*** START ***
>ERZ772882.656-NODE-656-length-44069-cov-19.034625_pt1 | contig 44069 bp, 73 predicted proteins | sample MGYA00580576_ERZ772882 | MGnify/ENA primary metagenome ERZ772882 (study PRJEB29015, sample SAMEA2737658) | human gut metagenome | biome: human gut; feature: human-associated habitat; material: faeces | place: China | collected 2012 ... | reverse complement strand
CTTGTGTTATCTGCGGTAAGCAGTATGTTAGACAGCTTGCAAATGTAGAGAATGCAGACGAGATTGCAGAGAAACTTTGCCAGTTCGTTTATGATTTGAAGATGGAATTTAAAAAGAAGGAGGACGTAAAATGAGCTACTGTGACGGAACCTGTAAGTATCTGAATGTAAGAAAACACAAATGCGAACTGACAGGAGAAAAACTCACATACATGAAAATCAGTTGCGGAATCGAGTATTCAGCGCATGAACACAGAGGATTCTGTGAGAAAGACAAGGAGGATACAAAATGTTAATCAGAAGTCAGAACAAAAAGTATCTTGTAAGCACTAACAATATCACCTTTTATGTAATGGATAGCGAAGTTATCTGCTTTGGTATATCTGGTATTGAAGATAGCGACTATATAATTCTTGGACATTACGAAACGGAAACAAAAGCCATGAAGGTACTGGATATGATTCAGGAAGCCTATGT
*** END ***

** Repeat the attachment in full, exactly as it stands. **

>ERZ772882.656-NODE-656-length-44069-cov-19.034625_pt1 | contig 44069 bp, 73 predicted proteins | sample MGYA00580576_ERZ772882 | MGnify/ENA primary metagenome ERZ772882 (study PRJEB29015, sample SAMEA2737658) | human gut metagenome | biome: human gut; feature: human-associated habitat; material: faeces | place: China | collected 2012 ... | reverse complement strand
CTTGTGTTATCTGCGGTAAGCAGTATGTTAGACAGCTTGCAAATGTAGAGAATGCAGACGAGATTGCAGAGAAACTTTGCCAGTTCGTTTATGATTTGAAGATGGAATTTAAAAAGAAGGAGGACGTAAAATGAGCTACTGTGACGGAACCTGTAAGTATCTGAATGTAAGAAAACACAAATGCGAACTGACAGGAGAAAAACTCACATACATGAAAATCAGTTGCGGAATCGAGTATTCAGCGCATGAACACAGAGGATTCTGTGAGAAAGACAAGGAGGATACAAAATGTTAATCAGAAGTCAGAACAAAAAGTATCTTGTAAGCACTAACAATATCACCTTTTATGTAATGGATAGCGAAGTTATCTGCTTTGGTATATCTGGTATTGAAGATAGCGACTATATAATTCTTGGACATTACGAAACGGAAACAAAAGCCATGAAGGTACTGGATATGATTCAGGAAGCCTATGT